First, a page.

In turn, the Fungopol company, which operates in the Kashubia area, makes preserves from Cornelian cherries, the fruit of the sea-buckthorn, blackthorn and other plants that grow in the wild and have been forgotten by the food industry. Work is well advanced on developing marinades for meat for barbecue under a joint project carried out by the university and Fungopol. The marinades are expected to reduce, by 70-85 percent, the amount of carcinogens—or substances causing cancer—which appear on the surface of meat at high temperatures.

Sometimes joint projects by researchers and businesses produce unexpected results. One example is an innovative machine for the pasteurization and sterilization of liquid products developed and manufactured by the Enbio Technology Sp. z o.o. company in Gdynia. Called Microwave Flow Sterilizer EnbioJet, the machine is used by laboratories, pharmaceutical companies and producers of fruit and vegetable products, pastry, milk products, food concentrates, and alcoholic and non-alcoholic beverages in Poland and abroad.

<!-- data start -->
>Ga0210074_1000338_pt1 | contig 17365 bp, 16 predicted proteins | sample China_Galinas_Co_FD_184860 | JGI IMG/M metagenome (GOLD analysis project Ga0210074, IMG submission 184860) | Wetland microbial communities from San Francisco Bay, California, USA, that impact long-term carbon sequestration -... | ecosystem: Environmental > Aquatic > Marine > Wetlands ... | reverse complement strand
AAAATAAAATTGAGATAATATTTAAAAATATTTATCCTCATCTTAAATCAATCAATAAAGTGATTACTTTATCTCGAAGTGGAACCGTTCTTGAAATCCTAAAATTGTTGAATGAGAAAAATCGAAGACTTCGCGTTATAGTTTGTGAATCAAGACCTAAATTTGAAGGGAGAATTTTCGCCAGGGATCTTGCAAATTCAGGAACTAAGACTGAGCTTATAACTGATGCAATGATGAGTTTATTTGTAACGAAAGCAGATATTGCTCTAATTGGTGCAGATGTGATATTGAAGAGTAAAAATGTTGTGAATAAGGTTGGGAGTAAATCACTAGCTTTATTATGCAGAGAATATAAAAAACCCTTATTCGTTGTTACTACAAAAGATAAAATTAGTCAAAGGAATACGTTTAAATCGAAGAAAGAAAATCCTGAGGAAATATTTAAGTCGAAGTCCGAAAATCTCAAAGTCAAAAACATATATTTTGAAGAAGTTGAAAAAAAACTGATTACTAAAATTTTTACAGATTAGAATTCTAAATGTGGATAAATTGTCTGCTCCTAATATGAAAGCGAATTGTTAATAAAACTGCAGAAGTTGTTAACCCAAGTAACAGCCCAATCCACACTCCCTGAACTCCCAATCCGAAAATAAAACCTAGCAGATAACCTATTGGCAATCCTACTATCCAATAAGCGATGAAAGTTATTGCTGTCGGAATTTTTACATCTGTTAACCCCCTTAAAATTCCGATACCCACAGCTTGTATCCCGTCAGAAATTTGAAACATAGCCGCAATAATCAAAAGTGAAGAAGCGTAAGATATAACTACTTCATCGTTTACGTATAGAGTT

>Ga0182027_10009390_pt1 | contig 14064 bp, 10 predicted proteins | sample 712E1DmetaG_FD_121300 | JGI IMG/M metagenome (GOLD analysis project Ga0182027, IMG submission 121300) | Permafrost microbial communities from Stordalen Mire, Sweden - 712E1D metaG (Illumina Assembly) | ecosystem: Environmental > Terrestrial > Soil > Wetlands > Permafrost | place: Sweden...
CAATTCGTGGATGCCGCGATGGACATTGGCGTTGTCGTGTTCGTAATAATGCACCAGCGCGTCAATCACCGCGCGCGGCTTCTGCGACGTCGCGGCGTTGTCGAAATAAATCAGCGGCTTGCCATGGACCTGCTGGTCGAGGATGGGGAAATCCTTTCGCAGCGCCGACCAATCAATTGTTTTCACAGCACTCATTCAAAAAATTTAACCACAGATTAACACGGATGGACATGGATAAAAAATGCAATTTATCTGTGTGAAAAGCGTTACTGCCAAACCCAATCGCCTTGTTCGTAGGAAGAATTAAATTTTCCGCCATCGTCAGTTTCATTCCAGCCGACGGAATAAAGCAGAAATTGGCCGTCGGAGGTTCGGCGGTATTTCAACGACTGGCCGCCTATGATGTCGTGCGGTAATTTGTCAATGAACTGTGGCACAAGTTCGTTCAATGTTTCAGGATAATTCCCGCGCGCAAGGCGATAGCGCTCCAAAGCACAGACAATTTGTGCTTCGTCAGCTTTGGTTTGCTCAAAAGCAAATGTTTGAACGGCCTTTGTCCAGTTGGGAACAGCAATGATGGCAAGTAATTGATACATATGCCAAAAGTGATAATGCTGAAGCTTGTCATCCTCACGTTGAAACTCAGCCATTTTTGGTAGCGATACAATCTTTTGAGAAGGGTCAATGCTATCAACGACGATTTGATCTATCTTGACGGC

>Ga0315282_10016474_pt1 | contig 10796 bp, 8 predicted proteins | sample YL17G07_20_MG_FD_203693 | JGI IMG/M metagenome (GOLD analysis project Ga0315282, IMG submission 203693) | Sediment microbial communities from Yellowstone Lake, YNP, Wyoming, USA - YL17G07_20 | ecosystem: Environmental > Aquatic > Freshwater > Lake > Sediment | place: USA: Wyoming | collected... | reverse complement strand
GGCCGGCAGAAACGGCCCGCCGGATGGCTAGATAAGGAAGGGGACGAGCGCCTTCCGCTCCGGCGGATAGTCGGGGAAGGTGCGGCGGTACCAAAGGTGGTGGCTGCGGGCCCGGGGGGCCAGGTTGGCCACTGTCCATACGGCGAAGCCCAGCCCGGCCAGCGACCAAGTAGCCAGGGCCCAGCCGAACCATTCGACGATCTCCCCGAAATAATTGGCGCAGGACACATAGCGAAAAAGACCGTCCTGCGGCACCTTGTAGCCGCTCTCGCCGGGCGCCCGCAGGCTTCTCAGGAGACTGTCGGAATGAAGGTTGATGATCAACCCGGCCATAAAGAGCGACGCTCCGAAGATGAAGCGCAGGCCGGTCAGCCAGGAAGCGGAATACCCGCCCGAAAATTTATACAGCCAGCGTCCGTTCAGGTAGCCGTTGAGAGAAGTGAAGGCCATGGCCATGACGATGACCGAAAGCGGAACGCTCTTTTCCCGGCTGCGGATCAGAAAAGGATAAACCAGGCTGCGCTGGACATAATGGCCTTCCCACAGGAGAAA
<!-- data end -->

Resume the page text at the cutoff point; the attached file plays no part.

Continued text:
The Gdańsk University of Technology is not the only Polish university that deals with research into bio-inspired food and the effect that such food has on the human body. The Wrocław University of Environmental and Life Sciences has received zl.1.5 million from the National Center for Research and Development (NCBiR) for a project related to obtaining bioactive fats and peptides as active components of functional foods and nutraceuticals.